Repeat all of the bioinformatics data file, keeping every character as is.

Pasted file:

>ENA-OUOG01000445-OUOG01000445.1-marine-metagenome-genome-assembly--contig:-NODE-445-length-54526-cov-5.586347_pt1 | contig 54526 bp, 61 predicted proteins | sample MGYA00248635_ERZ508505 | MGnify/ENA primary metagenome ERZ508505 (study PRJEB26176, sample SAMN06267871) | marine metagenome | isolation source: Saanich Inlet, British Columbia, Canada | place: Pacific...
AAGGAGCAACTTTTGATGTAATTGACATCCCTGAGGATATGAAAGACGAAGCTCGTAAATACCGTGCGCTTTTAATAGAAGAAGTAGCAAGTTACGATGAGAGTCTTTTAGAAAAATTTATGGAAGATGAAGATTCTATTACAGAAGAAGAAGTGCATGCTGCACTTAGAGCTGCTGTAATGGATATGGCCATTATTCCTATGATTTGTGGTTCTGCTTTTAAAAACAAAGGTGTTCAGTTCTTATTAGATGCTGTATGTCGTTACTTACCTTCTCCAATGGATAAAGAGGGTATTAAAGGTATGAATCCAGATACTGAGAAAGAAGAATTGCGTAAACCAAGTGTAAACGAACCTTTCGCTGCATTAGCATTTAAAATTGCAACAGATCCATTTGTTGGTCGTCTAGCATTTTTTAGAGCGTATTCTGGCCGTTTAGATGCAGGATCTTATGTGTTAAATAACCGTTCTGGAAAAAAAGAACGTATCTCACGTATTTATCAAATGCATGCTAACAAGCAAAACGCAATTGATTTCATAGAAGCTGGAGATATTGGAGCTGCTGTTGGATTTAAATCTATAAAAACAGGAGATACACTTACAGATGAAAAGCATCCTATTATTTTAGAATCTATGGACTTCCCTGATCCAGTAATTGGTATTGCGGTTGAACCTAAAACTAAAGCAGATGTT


>ENA-OUOG01000445-OUOG01000445.1-marine-metagenome-genome-assembly--contig:-NODE-445-length-54526-cov-5.586347_pt1 | contig 54526 bp, 61 predicted proteins | sample MGYA00248635_ERZ508505 | MGnify/ENA primary metagenome ERZ508505 (study PRJEB26176, sample SAMN06267871) | marine metagenome | isolation source: Saanich Inlet, British Columbia, Canada | place: Pacific...
AAGGAGCAACTTTTGATGTAATTGACATCCCTGAGGATATGAAAGACGAAGCTCGTAAATACCGTGCGCTTTTAATAGAAGAAGTAGCAAGTTACGATGAGAGTCTTTTAGAAAAATTTATGGAAGATGAAGATTCTATTACAGAAGAAGAAGTGCATGCTGCACTTAGAGCTGCTGTAATGGATATGGCCATTATTCCTATGATTTGTGGTTCTGCTTTTAAAAACAAAGGTGTTCAGTTCTTATTAGATGCTGTATGTCGTTACTTACCTTCTCCAATGGATAAAGAGGGTATTAAAGGTATGAATCCAGATACTGAGAAAGAAGAATTGCGTAAACCAAGTGTAAACGAACCTTTCGCTGCATTAGCATTTAAAATTGCAACAGATCCATTTGTTGGTCGTCTAGCATTTTTTAGAGCGTATTCTGGCCGTTTAGATGCAGGATCTTATGTGTTAAATAACCGTTCTGGAAAAAAAGAACGTATCTCACGTATTTATCAAATGCATGCTAACAAGCAAAACGCAATTGATTTCATAGAAGCTGGAGATATTGGAGCTGCTGTTGGATTTAAATCTATAAAAACAGGAGATACACTTACAGATGAAAAGCATCCTATTATTTTAGAATCTATGGACTTCCCTGATCCAGTAATTGGTATTGCGGTTGAACCTAAAACTAAAGCAGATGTT